Getting a wild animal to act against its nature is a long process which involves keeping the animal in a constant state of submission to its trainer.
There are many accounts from ex-trainers (Sarah Baeckler, Richard O’Barry, Pat Derby, among others) that confirm the use of violent methods, such as beating, electric shock, punishment collars, sprays, etc. As well as this, in most cases, they manipulate the animals through food deprivation. This way the hungry animal acts in exchange for food, limiting the number of takes that can be filmed with the animal until its hunger has been satisfied.
During training a word is often associated with an act of violence. Later, in the studio, when the handler gives the order using this word, the animal reacts for fear of the physical punishment without the need to show any aggression towards the animal in public. As the animal grows and the tricks become more complicated, the techniques of control in training become more and more aggressive.
One frequently used method is called two by four, this involves beating the animals suddenly, at any time and for no apparent reason, even when they are in their accommodation. Because they don’t know when they are going to be hit they stay alert and submissive when people are present. This fear can also be seen in an animal that is always attentive to its trainer, something the handlers like to talk about as “a special relationship”.
Additionally, in order for the trainers to “win over the animals”, it is common practice to separate them from their mothers from an early age. They are bottle fed so that the young animal can “bond” with its owner instead of its biological mother and that way its obedience is obtained. Even so, when these animals reach sexual maturity they usually become aggressive even to the people who have looked after them since they were young.
In 2012 Tato Peralta, from the company “Fauna y Acción”, stated in the article “A chimpanzee may earn up to 15,000 per day of filming” that “wild animals are even more unpredictable. A golden eagle, which has amazing strength in its talons, got mad at its handler and when we were making it fly, he hid in his car. Once the bird was airborne, he got out of the car thinking the coast was clear. But the bird of prey suddenly turned, swooped down and stuck its talons into him”. Peralta also said, “Wild animals, even those born in captivity, have strong natural instincts and, especially in frustrating and stressful situations, they are unpredictable. That, together with their size and strength, makes it very dangerous to interact with them. There are numerous cases of animals attacking people, also their carers. If a wolf wants to test you, because they are very hierarchical, it may mark you with its teeth, on your thigh for example. If you step back, then it may bite you more seriously".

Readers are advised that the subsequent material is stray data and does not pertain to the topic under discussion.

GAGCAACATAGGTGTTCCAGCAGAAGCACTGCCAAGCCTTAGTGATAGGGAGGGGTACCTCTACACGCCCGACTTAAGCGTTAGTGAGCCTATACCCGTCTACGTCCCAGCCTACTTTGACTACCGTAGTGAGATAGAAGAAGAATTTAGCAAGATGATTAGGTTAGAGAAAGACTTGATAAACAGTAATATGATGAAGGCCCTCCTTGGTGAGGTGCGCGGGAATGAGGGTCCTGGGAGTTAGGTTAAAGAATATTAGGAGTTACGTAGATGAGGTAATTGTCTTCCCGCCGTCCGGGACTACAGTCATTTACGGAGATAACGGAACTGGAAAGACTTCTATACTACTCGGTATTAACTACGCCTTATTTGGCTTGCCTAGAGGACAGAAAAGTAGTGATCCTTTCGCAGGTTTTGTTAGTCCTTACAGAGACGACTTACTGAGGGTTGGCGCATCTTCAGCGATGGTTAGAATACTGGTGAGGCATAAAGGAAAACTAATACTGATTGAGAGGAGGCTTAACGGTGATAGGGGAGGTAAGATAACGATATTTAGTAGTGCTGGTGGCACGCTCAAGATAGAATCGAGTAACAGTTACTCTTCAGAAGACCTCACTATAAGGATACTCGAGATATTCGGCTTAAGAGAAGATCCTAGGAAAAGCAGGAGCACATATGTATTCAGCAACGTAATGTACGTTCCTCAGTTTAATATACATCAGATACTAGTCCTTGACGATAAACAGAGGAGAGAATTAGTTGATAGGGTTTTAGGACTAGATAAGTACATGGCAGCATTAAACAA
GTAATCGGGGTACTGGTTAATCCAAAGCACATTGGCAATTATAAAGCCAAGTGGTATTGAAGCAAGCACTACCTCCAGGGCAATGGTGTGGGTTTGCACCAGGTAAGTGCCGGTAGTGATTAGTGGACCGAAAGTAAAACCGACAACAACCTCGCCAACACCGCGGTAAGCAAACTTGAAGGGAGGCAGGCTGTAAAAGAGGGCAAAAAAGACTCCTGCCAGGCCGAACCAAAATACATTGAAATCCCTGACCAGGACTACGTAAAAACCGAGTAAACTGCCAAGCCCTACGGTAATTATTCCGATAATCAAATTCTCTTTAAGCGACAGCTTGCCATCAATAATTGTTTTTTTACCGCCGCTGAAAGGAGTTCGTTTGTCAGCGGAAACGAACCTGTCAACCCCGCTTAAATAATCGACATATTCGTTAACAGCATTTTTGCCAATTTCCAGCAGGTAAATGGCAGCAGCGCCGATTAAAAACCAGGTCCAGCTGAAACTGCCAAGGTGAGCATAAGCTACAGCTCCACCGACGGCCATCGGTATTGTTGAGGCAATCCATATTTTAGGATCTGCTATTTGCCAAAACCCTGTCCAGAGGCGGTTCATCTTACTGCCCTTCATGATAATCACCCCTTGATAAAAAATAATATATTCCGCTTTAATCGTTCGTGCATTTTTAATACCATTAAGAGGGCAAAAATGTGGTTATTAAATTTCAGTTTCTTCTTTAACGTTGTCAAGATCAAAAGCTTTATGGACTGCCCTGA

Various handlers who boasted a “unique and special” relationship with their animals have been seriously wounded or even killed, attacked by those animals which they had taken care of since they were young. This goes to show the serious risks that this industry also holds for humans. Among others, we remember the case of Rocky, a brown bear that was the star of several American movies. In 2008 it killed its trainer Stephen Miller with a bite to the neck in the installations of “Predators in Action” in East LA. In 2011 Raimon Martinez, from the animal rental company “Bicharracas” stated in the El Periódico article I have crossed the line that separates life from death that “you can never lower your guard, because even the most well-behaved animal can challenge you. A crocodile you have raise from birth can go from loving you to eating you in a moment. There are no good or bad animals, just that their instinct is to hunt and kill. Can the instinct of a wild animal be educated? No, it can’t. It can be controlled through training but when you put it in a situation in which its instinct cancels out the training somebody may be seriously injured”.
Training starts with teaching the young not to have instincts or normal behaviour in their natural repertoire, even when playing. This includes biting, vocalising or cleaning themselves.
It must also be pointed out that the trainers who say they train “positively” often use or subcontract animals coming from circuses or which have previously been trained with violent methods. This is the case with elephants, which, in order to work with humankind, have to go through a process of extremely violent “domestication” which consists of denying them movement, rest and food for days, and subjecting them to brutal physical and psychological abuse with the aim of making them afraid of humans.
We should also remember that many animals used in these types of productions have been maimed (filing down their fangs, as is the case for chimpanzees, or removing their claws, as is the case for the big cats) or that it is sometimes necessary to sedate them in order to film the most complicated scenes.
At the state level
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